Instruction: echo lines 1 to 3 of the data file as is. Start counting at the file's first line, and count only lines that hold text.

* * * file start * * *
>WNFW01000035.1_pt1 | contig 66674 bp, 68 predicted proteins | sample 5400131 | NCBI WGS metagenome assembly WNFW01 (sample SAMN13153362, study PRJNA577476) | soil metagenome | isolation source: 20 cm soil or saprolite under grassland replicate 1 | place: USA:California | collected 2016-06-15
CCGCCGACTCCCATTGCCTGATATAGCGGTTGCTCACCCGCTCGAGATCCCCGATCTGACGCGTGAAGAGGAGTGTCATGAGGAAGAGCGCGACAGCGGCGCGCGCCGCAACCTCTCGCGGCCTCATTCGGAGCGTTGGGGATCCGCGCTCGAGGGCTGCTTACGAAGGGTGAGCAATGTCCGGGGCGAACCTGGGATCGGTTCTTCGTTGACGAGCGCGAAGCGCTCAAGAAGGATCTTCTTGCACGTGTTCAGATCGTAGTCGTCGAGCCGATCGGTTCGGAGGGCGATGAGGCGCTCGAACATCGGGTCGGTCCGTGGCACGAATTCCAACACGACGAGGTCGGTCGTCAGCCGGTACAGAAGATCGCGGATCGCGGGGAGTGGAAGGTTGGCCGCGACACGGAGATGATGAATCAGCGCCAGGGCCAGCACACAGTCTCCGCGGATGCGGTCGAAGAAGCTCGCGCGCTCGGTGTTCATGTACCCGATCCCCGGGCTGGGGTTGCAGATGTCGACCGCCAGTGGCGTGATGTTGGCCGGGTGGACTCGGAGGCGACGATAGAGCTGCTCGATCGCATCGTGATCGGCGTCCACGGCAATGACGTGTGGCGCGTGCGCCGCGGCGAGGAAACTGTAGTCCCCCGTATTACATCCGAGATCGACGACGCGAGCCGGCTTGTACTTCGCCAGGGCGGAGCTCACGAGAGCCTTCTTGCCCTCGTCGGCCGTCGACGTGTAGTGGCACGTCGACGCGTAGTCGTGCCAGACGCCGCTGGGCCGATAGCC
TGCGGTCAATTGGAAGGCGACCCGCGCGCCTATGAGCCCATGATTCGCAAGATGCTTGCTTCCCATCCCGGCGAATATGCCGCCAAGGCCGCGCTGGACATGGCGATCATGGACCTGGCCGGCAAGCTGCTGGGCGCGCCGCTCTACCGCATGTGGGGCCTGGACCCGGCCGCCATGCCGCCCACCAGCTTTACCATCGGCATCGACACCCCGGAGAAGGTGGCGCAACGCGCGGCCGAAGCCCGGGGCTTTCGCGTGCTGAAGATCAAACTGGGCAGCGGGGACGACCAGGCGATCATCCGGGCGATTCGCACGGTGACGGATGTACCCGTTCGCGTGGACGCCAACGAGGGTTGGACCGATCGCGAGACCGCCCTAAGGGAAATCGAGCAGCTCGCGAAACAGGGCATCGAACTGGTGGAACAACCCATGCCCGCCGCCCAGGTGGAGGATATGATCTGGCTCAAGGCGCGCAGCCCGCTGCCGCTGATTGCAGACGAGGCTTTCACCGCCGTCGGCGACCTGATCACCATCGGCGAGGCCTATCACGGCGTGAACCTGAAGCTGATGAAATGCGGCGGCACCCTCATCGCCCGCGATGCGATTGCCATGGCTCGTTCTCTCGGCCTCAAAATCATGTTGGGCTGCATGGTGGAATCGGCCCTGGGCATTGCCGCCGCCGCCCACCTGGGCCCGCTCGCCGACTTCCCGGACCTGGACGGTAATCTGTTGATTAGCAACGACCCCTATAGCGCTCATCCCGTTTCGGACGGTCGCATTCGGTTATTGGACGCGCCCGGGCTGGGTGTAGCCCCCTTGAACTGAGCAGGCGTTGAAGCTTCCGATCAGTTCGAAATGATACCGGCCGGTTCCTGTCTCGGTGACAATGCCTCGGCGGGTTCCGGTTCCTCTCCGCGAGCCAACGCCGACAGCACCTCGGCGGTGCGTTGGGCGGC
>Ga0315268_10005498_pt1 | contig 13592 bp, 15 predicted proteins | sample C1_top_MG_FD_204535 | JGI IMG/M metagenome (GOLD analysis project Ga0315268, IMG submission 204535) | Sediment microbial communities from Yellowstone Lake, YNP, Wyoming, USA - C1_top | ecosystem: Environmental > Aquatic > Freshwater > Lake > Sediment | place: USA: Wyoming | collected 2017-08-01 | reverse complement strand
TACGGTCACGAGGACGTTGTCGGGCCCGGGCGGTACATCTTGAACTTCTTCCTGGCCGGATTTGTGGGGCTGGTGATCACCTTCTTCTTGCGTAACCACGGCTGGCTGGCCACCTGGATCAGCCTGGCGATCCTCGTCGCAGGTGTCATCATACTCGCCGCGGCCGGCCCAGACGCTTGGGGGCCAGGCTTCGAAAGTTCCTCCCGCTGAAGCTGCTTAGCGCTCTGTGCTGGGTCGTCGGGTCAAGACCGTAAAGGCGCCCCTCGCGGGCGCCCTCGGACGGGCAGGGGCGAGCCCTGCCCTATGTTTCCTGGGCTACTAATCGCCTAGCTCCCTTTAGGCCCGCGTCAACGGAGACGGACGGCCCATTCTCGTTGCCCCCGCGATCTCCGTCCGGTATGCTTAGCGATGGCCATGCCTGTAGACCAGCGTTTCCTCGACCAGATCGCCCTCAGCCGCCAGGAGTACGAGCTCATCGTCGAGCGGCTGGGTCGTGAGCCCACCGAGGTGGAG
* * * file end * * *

>WNFW01000035.1_pt1 | contig 66674 bp, 68 predicted proteins | sample 5400131 | NCBI WGS metagenome assembly WNFW01 (sample SAMN13153362, study PRJNA577476) | soil metagenome | isolation source: 20 cm soil or saprolite under grassland replicate 1 | place: USA:California | collected 2016-06-15
CCGCCGACTCCCATTGCCTGATATAGCGGTTGCTCACCCGCTCGAGATCCCCGATCTGACGCGTGAAGAGGAGTGTCATGAGGAAGAGCGCGACAGCGGCGCGCGCCGCAACCTCTCGCGGCCTCATTCGGAGCGTTGGGGATCCGCGCTCGAGGGCTGCTTACGAAGGGTGAGCAATGTCCGGGGCGAACCTGGGATCGGTTCTTCGTTGACGAGCGCGAAGCGCTCAAGAAGGATCTTCTTGCACGTGTTCAGATCGTAGTCGTCGAGCCGATCGGTTCGGAGGGCGATGAGGCGCTCGAACATCGGGTCGGTCCGTGGCACGAATTCCAACACGACGAGGTCGGTCGTCAGCCGGTACAGAAGATCGCGGATCGCGGGGAGTGGAAGGTTGGCCGCGACACGGAGATGATGAATCAGCGCCAGGGCCAGCACACAGTCTCCGCGGATGCGGTCGAAGAAGCTCGCGCGCTCGGTGTTCATGTACCCGATCCCCGGGCTGGGGTTGCAGATGTCGACCGCCAGTGGCGTGATGTTGGCCGGGTGGACTCGGAGGCGACGATAGAGCTGCTCGATCGCATCGTGATCGGCGTCCACGGCAATGACGTGTGGCGCGTGCGCCGCGGCGAGGAAACTGTAGTCCCCCGTATTACATCCGAGATCGACGACGCGAGCCGGCTTGTACTTCGCCAGGGCGGAGCTCACGAGAGCCTTCTTGCCCTCGTCGGCCGTCGACGTGTAGTGGCACGTCGACGCGTAGTCGTGCCAGACGCCGCTGGGCCGATAGCC
TGCGGTCAATTGGAAGGCGACCCGCGCGCCTATGAGCCCATGATTCGCAAGATGCTTGCTTCCCATCCCGGCGAATATGCCGCCAAGGCCGCGCTGGACATGGCGATCATGGACCTGGCCGGCAAGCTGCTGGGCGCGCCGCTCTACCGCATGTGGGGCCTGGACCCGGCCGCCATGCCGCCCACCAGCTTTACCATCGGCATCGACACCCCGGAGAAGGTGGCGCAACGCGCGGCCGAAGCCCGGGGCTTTCGCGTGCTGAAGATCAAACTGGGCAGCGGGGACGACCAGGCGATCATCCGGGCGATTCGCACGGTGACGGATGTACCCGTTCGCGTGGACGCCAACGAGGGTTGGACCGATCGCGAGACCGCCCTAAGGGAAATCGAGCAGCTCGCGAAACAGGGCATCGAACTGGTGGAACAACCCATGCCCGCCGCCCAGGTGGAGGATATGATCTGGCTCAAGGCGCGCAGCCCGCTGCCGCTGATTGCAGACGAGGCTTTCACCGCCGTCGGCGACCTGATCACCATCGGCGAGGCCTATCACGGCGTGAACCTGAAGCTGATGAAATGCGGCGGCACCCTCATCGCCCGCGATGCGATTGCCATGGCTCGTTCTCTCGGCCTCAAAATCATGTTGGGCTGCATGGTGGAATCGGCCCTGGGCATTGCCGCCGCCGCCCACCTGGGCCCGCTCGCCGACTTCCCGGACCTGGACGGTAATCTGTTGATTAGCAACGACCCCTATAGCGCTCATCCCGTTTCGGACGGTCGCATTCGGTTATTGGACGCGCCCGGGCTGGGTGTAGCCCCCTTGAACTGAGCAGGCGTTGAAGCTTCCGATCAGTTCGAAATGATACCGGCCGGTTCCTGTCTCGGTGACAATGCCTCGGCGGGTTCCGGTTCCTCTCCGCGAGCCAACGCCGACAGCACCTCGGCGGTGCGTTGGGCGGC